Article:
What price a life

The death of 34 rioting miners killed by police at a Lonmin mine in Marikana South Africa is in stark contrast to the 17 police injured by rioting youths at Amiens in northern France.

The South African police say that their response was in self defense, yet only one officer sustained minor injuries. Video footage reveals a panicked response, with the police firing live rounds at the onrushing crowd. The police in Amiens were armed with non-lethal rubber bullets.

Ultimately, if anyone is held accountable for the deaths, it will probably be the police officers who fired the shots. But this is really an issue of poor preparation and inadequate training exacerbated by bad management. Besides those who fired the bullets, senior government officials are also responsible should be held accountable.

One of the reasons Senegal elections this year were peaceful, disproving predictions ofviolence, is the police’s professional handling of the pre-election demonstrations. This was very different their poor handling of the demonstrations only months earlier, when voters objected to President Wade’s attempt to change the constitution.


The Senegalese police’s interim training paid dividends as they showed discipline and order in the face of clear provocation. Conflict was avoided, resulting in a smooth transition of power.




South Africa deserves better, and that will only start when the people in power start being held accountable for the deaths that they cause.

More at:
Zuma announces inquiry into Marikana shooting
Peace organisation blames Zuma, ANC for Marikana killings
Liberté, égalité, fermeté?
Violence flares

Will South Africans’ anger boil over?

Stealing from the poor

The people of Senegal are charming, and poor. The GDP per capita is $1,900, placing it 190th in the world. By comparison, the GDP per capita of the U.S.A. is $47,300.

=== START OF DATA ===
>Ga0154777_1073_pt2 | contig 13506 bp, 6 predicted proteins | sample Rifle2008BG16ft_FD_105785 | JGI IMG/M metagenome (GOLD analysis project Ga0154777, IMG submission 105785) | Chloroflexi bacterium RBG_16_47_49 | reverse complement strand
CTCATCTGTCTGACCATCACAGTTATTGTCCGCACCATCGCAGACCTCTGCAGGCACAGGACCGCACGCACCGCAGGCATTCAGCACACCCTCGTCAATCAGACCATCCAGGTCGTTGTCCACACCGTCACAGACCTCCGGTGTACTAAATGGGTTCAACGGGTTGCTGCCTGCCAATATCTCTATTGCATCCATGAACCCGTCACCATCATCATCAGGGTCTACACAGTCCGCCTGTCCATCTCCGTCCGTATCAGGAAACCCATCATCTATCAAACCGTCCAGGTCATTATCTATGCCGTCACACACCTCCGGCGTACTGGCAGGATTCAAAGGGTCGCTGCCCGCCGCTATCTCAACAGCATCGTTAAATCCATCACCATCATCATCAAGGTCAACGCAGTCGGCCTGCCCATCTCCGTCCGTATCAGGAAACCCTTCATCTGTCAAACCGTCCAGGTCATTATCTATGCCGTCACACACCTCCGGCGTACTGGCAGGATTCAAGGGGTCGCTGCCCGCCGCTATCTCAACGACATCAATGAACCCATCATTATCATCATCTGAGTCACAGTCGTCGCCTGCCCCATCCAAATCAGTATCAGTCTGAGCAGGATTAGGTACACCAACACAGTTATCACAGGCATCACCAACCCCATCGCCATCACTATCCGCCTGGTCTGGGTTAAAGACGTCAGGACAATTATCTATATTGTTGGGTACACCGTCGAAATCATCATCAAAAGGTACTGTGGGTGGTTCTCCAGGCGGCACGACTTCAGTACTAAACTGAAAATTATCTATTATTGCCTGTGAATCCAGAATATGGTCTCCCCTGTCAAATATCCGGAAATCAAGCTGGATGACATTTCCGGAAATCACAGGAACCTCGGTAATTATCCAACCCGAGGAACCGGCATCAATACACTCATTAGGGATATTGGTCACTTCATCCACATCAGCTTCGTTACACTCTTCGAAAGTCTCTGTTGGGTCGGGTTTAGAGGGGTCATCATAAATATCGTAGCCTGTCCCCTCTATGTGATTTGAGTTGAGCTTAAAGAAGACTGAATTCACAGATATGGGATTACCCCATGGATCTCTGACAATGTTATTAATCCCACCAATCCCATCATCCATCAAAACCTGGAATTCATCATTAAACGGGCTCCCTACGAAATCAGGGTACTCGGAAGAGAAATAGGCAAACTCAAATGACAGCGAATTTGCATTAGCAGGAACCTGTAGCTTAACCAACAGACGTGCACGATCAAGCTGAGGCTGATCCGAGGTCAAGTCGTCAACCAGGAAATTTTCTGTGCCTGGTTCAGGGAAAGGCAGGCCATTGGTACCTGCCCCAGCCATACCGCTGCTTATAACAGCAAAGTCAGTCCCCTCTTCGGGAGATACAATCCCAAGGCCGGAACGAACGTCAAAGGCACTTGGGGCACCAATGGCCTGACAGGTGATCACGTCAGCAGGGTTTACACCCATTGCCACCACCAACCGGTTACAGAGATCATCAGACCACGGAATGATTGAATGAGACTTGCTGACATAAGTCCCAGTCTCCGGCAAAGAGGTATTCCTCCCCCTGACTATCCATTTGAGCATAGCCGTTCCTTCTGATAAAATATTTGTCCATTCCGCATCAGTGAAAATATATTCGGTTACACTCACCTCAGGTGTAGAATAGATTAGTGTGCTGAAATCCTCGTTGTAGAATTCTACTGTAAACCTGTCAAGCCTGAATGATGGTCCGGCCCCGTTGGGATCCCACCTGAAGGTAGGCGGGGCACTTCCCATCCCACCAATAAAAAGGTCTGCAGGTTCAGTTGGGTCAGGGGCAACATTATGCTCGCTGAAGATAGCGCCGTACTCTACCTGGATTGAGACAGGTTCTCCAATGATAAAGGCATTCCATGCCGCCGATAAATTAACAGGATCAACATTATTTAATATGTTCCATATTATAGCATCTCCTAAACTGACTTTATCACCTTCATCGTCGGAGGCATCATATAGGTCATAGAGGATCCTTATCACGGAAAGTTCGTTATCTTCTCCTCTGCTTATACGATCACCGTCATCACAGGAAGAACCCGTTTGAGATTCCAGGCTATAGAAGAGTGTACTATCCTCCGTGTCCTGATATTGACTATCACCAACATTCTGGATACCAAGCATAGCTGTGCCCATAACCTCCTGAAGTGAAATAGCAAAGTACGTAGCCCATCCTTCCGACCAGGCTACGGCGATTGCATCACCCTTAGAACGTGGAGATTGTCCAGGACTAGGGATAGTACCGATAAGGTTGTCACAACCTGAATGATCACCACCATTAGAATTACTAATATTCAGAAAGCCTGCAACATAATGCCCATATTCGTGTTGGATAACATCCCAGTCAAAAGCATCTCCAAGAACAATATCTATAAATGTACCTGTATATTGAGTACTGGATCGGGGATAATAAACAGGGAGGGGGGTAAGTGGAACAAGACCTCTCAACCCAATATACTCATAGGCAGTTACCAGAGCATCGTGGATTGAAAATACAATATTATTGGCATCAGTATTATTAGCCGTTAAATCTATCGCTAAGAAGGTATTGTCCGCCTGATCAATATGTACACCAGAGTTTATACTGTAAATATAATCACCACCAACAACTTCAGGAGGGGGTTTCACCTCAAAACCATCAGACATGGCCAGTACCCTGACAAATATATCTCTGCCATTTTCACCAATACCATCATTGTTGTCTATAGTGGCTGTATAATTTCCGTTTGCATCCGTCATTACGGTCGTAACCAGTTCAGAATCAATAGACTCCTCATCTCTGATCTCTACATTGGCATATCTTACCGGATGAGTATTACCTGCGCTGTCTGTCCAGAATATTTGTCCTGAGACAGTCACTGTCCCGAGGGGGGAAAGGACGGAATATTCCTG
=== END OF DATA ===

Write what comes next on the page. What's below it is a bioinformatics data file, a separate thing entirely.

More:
Senegal’s unemployment rate is 48% and one sees indigents everywhere.


 Although the poverty is omnipresent, wealth is also in clear evidence.

Senegal has a population of 12.6 million people, and although it is so poor, like many of the countries in Africa, cell phones are ubiquitous. There are 8.3 million cell phone users in the country, of which Orange the large international operator services 5.1 million.

In 2010, the most recent year for which Orange has published figures, it had a turnover of €45.5 billion ($55.6 billion). That’s 2½ times Senegal’s GDP. Orange’s profit after tax was €4.9 billion ($6 billion). It’s not really struggling, even in these tough economic times.

Poor people cannot afford cellphone contracts, so most people in Senegal use recharge vouchers.

The voucher shown here says that it’s valid until 31/12/2013. What the voucher does not say is that once it’s been activated, the credit will expire after 10 days, whether it’s been used or not, unless one buys more credit.

In terms of the laws of contract, that’s a unilateral change to the contract, and if there was a small claims court in Senegal, Orange would lose the case. They have changed the contract without the consent of the other party.

Effectively, a company which has a turnover 2½ times Senegal’s GDP is stealing from some of the poorest people in the world, because it can.

When Orange in Senegal were approached for a comment, they laughed. At least someone finds it amusing.